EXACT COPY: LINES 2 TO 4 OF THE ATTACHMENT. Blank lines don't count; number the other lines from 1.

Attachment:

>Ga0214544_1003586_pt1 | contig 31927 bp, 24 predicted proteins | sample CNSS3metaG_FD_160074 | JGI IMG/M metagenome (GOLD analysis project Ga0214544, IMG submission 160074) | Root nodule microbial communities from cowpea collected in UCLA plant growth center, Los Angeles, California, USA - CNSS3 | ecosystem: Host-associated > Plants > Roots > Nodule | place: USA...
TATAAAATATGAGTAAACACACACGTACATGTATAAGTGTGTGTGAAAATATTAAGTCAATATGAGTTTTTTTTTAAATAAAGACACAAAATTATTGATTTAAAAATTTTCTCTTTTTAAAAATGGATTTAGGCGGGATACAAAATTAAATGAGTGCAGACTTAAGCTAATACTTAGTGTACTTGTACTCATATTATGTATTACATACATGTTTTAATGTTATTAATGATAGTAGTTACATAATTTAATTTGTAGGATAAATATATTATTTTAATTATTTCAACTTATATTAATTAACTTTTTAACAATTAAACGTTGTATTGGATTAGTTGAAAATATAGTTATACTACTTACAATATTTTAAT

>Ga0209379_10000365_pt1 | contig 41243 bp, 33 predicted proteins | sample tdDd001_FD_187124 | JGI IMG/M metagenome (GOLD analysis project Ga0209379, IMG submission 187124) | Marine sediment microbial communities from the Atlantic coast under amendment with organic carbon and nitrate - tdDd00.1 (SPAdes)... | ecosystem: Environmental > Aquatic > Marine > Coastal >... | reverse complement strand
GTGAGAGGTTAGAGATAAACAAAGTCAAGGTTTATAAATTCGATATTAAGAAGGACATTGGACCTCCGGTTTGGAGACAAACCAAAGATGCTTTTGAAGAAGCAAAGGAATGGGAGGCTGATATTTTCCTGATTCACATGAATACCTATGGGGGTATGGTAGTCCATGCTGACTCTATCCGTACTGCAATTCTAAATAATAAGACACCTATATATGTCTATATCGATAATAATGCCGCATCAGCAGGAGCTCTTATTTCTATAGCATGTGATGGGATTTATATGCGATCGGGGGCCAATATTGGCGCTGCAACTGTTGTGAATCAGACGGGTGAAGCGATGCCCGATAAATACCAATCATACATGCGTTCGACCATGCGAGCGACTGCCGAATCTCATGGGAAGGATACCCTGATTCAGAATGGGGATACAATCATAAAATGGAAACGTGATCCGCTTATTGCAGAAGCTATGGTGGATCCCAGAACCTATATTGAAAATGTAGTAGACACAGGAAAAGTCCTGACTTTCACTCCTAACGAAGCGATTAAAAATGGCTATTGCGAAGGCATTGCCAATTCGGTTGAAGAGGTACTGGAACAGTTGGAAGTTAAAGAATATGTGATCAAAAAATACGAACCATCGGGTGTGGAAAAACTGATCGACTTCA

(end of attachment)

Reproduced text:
TATAAAATATGAGTAAACACACACGTACATGTATAAGTGTGTGTGAAAATATTAAGTCAATATGAGTTTTTTTTTAAATAAAGACACAAAATTATTGATTTAAAAATTTTCTCTTTTTAAAAATGGATTTAGGCGGGATACAAAATTAAATGAGTGCAGACTTAAGCTAATACTTAGTGTACTTGTACTCATATTATGTATTACATACATGTTTTAATGTTATTAATGATAGTAGTTACATAATTTAATTTGTAGGATAAATATATTATTTTAATTATTTCAACTTATATTAATTAACTTTTTAACAATTAAACGTTGTATTGGATTAGTTGAAAATATAGTTATACTACTTACAATATTTTAAT

>Ga0209379_10000365_pt1 | contig 41243 bp, 33 predicted proteins | sample tdDd001_FD_187124 | JGI IMG/M metagenome (GOLD analysis project Ga0209379, IMG submission 187124) | Marine sediment microbial communities from the Atlantic coast under amendment with organic carbon and nitrate - tdDd00.1 (SPAdes)... | ecosystem: Environmental > Aquatic > Marine > Coastal >... | reverse complement strand
GTGAGAGGTTAGAGATAAACAAAGTCAAGGTTTATAAATTCGATATTAAGAAGGACATTGGACCTCCGGTTTGGAGACAAACCAAAGATGCTTTTGAAGAAGCAAAGGAATGGGAGGCTGATATTTTCCTGATTCACATGAATACCTATGGGGGTATGGTAGTCCATGCTGACTCTATCCGTACTGCAATTCTAAATAATAAGACACCTATATATGTCTATATCGATAATAATGCCGCATCAGCAGGAGCTCTTATTTCTATAGCATGTGATGGGATTTATATGCGATCGGGGGCCAATATTGGCGCTGCAACTGTTGTGAATCAGACGGGTGAAGCGATGCCCGATAAATACCAATCATACATGCGTTCGACCATGCGAGCGACTGCCGAATCTCATGGGAAGGATACCCTGATTCAGAATGGGGATACAATCATAAAATGGAAACGTGATCCGCTTATTGCAGAAGCTATGGTGGATCCCAGAACCTATATTGAAAATGTAGTAGACACAGGAAAAGTCCTGACTTTCACTCCTAACGAAGCGATTAAAAATGGCTATTGCGAAGGCATTGCCAATTCGGTTGAAGAGGTACTGGAACAGTTGGAAGTTAAAGAATATGTGATCAAAAAATACGAACCATCGGGTGTGGAAAAACTGATCGACTTCA